Intermittent Fasting: What is it about and can it help me? | CROSSNET

Intermittent Fasting: What is it about and can it help me?

Ryan Charles is a young professional living in New York City with a passion for a holistic approach to health and wellness. He focuses on simple strategies to maximize performance of mind and body with an emphasis on nutrition and movement.


Alright, so my closest compadres reading this already know that fasting is a huge part of my life. I want to take a brief dive into this and bring you up to speed on how it can be practiced, and what benefits you might find.

There are a handful of ways people implement fasting, or in this instance a time restricted feeding protocol. At its core, the goal is to spend AT LEAST 12 hours from your last calorie the night before, to the first one the following day. For many, that’s finishing dinner at 8:00 pm, and not consuming anything other than some water, black coffee/tea until AT LEAST 8:00 am.

The good work of Dr. Valter Longo and Sachin Panda have found that this works wonders on properly aligning your body’s circadian clock, which thereby promotes more balanced systems, and enhances healthy longevity (Research note below). Evidence also suggests you promote a more flexible metabolism. This means you train your body to rely not only on external sources of food and carbohydrates, but rather you train the system to leverage fat as an energy source in the interim.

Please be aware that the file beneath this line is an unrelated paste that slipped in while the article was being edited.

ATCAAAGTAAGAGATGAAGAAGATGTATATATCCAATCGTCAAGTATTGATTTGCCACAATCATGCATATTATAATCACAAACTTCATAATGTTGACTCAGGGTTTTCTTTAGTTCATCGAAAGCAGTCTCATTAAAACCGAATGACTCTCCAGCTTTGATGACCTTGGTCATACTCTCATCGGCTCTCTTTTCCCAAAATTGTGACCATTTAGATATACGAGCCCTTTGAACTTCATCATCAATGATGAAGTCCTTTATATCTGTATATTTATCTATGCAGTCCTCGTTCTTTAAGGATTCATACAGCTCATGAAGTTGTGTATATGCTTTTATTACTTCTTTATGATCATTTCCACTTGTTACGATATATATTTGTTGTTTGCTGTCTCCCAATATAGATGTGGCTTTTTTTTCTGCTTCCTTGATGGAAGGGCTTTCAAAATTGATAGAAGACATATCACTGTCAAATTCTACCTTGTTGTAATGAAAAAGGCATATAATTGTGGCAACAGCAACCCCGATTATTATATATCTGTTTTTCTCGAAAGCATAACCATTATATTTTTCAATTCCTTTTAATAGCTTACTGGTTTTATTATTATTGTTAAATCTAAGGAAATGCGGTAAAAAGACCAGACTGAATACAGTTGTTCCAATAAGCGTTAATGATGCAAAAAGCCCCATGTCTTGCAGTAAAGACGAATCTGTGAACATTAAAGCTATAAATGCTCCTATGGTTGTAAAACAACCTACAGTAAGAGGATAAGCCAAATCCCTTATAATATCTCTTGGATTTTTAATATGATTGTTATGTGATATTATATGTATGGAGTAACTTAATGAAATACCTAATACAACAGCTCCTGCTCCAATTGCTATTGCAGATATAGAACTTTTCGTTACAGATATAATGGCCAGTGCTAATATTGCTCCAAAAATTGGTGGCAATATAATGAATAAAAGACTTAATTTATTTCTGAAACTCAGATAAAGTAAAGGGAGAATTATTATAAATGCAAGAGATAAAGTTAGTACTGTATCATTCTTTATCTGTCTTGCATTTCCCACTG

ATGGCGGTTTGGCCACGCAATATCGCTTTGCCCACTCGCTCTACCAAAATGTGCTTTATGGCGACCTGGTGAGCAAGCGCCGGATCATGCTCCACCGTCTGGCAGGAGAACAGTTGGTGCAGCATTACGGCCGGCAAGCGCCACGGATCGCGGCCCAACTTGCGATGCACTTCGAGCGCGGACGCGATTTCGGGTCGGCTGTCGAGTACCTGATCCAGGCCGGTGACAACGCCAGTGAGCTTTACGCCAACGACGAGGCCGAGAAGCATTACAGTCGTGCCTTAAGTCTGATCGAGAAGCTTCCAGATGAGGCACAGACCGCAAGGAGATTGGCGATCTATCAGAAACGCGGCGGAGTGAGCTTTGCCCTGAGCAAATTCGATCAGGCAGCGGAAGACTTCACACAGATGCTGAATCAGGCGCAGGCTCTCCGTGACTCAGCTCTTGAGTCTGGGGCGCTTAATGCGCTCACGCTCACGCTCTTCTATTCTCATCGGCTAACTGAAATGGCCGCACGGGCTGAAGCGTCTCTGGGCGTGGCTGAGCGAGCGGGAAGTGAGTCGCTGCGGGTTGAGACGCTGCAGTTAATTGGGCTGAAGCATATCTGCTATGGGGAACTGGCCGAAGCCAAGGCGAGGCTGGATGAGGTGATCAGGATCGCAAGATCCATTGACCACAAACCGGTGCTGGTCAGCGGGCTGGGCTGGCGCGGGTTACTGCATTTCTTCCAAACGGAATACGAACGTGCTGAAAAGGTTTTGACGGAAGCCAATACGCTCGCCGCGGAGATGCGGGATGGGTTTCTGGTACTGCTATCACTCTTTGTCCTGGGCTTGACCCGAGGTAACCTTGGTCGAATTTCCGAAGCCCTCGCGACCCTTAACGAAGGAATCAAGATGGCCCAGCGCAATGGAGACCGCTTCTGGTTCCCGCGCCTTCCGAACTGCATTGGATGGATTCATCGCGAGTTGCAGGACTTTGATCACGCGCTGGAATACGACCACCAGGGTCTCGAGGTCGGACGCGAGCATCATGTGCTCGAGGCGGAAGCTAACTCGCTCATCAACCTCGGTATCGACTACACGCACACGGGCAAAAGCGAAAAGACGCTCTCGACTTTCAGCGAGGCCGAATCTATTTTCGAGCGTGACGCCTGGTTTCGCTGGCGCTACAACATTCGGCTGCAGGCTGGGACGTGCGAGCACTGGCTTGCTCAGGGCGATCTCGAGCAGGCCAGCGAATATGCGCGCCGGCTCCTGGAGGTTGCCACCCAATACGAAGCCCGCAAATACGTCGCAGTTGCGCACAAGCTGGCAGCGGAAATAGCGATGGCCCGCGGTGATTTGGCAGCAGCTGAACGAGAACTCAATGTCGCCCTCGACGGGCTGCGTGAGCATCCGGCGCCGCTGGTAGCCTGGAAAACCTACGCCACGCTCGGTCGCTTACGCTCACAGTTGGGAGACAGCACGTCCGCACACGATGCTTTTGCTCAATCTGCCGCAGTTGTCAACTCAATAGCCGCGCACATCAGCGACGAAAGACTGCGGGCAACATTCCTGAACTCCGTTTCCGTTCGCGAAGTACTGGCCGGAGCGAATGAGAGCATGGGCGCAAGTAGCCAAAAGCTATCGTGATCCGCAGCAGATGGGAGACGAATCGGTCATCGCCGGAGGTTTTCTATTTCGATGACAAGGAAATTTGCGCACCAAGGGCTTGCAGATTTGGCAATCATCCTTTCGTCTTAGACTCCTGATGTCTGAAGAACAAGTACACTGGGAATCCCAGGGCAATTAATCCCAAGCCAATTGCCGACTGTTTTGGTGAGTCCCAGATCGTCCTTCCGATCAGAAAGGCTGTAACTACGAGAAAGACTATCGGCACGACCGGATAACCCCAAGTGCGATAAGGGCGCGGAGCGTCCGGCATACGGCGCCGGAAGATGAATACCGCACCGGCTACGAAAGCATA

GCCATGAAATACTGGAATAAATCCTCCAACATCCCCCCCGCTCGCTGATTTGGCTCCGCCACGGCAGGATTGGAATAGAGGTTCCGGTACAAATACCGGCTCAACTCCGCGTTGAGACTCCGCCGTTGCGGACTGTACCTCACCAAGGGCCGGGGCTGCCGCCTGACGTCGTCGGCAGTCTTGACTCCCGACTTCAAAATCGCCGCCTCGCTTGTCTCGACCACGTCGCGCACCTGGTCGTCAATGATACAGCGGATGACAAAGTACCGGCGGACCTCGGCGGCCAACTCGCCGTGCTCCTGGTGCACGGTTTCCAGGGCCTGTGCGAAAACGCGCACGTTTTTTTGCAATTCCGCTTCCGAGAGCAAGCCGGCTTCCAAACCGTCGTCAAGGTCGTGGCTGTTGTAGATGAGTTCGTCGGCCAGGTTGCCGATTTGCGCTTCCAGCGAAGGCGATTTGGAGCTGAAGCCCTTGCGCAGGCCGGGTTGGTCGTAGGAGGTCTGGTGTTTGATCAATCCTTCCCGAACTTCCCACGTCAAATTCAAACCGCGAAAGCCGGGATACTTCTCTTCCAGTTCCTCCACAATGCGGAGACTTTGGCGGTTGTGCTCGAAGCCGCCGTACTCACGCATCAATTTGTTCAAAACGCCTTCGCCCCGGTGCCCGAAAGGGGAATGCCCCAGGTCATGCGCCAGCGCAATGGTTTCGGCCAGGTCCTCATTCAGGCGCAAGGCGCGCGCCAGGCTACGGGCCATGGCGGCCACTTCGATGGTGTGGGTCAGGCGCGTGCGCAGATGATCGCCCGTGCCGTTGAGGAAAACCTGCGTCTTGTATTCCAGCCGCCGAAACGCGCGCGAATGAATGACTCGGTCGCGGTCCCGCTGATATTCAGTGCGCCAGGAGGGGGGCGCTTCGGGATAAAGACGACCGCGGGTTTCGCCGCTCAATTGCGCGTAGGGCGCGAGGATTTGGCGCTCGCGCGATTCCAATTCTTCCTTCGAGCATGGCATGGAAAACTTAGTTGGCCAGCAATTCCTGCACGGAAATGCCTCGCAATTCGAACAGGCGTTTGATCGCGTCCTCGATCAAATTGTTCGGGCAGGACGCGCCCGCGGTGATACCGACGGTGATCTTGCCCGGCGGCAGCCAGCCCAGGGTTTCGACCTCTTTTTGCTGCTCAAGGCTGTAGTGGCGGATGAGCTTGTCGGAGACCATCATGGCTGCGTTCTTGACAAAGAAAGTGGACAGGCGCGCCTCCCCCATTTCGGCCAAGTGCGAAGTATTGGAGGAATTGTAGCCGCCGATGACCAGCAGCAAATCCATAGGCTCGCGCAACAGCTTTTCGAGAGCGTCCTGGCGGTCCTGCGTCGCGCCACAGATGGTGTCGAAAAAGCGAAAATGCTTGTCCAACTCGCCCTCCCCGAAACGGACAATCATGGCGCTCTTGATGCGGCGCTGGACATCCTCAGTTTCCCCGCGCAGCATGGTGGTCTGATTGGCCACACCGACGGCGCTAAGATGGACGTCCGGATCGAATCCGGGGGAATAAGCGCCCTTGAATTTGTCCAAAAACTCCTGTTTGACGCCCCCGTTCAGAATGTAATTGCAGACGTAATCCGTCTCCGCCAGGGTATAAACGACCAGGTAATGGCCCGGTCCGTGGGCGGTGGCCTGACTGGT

The popularized practiced these days is a 16-8 split. This means you fast for 16 hours (with the exception of black coffee, water, or herbal tea) and eat within an 8-hour window. So instead of starting your food intake at 8:00 am, you hold off, and start at lunch time around 12:00 pm.

I find that the best way to approach this is a slow progression, with that minimum baseline of 12 hours as the default. There is no use in dogmatically deciding you’re going to fast for 16 hours every single day, when you haven’t slowly created an environment in your body to handle this shift.

So start with 12 hours, and slowly work your way up week by week. Level off between 14-16 hours to reap the benefits.

So on to the proposed benefits…

  • Increased metabolic flexibility.
  • Weight loss and muscle mass retention.
  • Increase/maintain mitochondrial strength (the power generators of your cells.)
  • Cellular Autophagy: Your cells mechanism to clean out old junky cells for the good ones.
  • Increased levels of Human Growth Hormone.
  • Greater sensitivity to insulin (Less blood sugar crashes and mid-day exhaustion.)
  • Lower inflammation system wide.


Ryan Charles

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